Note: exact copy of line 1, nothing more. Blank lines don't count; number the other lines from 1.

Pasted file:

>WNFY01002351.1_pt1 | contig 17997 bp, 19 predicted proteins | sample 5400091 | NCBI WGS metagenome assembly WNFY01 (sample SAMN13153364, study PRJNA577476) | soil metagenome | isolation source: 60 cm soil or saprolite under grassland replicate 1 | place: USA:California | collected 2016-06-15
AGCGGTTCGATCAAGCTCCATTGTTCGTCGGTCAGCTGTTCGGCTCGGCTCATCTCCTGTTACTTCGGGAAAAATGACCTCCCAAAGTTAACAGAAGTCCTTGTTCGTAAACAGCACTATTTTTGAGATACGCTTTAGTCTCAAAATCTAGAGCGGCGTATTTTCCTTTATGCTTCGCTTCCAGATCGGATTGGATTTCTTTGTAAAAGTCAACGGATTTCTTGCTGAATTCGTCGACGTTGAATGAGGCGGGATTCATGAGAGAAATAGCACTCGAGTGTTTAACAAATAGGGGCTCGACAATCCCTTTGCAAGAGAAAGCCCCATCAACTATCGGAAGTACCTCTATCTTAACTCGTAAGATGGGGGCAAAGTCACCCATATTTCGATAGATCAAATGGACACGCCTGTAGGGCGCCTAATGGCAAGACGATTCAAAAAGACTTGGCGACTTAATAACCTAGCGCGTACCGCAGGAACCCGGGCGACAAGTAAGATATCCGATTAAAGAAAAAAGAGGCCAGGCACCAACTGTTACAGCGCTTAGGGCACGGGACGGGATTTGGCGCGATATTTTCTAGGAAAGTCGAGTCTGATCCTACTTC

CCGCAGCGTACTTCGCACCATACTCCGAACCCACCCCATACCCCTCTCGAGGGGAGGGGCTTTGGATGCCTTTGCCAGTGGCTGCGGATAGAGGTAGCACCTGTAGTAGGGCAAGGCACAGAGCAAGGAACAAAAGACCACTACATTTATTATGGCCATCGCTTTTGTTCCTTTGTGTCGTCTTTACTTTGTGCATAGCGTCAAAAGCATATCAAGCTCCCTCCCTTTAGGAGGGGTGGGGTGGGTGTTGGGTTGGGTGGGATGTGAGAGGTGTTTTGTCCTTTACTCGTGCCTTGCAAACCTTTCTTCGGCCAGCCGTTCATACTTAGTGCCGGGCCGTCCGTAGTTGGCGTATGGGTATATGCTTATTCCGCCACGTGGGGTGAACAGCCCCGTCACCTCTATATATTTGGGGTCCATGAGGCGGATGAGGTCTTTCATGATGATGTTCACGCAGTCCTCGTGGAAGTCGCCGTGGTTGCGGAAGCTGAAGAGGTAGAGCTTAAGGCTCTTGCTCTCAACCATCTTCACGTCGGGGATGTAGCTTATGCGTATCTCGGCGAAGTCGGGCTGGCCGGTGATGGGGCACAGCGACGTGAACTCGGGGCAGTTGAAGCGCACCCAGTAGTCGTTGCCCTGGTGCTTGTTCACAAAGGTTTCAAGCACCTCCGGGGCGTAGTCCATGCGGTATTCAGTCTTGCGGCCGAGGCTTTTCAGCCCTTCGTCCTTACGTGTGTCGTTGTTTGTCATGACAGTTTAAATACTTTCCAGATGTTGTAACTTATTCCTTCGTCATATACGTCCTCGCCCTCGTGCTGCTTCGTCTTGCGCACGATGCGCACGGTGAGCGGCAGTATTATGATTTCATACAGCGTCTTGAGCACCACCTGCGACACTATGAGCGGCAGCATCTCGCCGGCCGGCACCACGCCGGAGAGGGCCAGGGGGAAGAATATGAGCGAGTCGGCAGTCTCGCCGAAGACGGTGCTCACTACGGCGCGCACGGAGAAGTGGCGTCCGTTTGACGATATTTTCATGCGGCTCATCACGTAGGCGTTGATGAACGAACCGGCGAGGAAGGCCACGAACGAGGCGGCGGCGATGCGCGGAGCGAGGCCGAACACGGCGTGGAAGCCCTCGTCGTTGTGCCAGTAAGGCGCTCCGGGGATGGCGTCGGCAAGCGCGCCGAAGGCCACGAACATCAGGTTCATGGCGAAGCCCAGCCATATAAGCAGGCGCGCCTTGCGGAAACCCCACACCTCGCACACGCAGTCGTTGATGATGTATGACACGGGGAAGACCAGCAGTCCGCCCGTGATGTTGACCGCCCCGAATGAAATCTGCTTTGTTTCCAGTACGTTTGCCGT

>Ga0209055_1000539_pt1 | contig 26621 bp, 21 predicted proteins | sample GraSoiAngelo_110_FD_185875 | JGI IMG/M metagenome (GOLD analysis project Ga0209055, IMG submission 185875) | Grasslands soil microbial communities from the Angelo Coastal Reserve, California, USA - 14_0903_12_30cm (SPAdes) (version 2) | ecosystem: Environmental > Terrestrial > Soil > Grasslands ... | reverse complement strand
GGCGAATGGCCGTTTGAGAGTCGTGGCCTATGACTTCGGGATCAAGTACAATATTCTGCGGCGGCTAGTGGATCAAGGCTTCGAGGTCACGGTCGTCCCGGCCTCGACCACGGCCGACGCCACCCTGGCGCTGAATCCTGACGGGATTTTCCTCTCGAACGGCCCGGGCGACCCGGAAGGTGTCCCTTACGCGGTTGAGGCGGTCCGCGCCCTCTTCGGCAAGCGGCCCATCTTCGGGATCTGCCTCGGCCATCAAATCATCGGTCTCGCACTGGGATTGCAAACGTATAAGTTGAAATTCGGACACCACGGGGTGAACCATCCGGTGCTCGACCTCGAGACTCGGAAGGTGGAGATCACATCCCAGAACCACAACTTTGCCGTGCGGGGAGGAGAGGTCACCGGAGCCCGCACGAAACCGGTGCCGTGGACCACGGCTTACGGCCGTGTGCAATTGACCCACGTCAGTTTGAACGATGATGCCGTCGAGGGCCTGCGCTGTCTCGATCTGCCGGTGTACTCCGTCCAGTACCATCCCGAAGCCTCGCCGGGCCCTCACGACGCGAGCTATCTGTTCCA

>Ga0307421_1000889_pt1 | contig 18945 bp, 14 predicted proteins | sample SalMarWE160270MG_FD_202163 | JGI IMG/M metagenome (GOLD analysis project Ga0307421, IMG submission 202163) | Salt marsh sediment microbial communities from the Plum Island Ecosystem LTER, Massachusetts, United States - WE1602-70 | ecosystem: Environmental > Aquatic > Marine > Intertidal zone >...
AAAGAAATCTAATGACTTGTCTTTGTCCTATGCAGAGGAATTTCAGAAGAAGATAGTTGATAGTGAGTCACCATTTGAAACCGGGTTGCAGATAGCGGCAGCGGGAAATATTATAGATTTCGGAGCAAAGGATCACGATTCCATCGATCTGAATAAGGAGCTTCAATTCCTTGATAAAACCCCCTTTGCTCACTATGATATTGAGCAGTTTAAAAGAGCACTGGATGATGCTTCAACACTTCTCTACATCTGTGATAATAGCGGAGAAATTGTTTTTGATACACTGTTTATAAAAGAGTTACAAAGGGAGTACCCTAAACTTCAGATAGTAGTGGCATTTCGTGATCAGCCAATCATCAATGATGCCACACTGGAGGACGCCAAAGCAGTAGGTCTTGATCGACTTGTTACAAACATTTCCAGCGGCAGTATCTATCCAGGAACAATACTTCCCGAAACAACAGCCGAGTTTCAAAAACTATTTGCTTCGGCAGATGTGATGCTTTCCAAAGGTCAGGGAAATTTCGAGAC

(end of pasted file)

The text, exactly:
>WNFY01002351.1_pt1 | contig 17997 bp, 19 predicted proteins | sample 5400091 | NCBI WGS metagenome assembly WNFY01 (sample SAMN13153364, study PRJNA577476) | soil metagenome | isolation source: 60 cm soil or saprolite under grassland replicate 1 | place: USA:California | collected 2016-06-15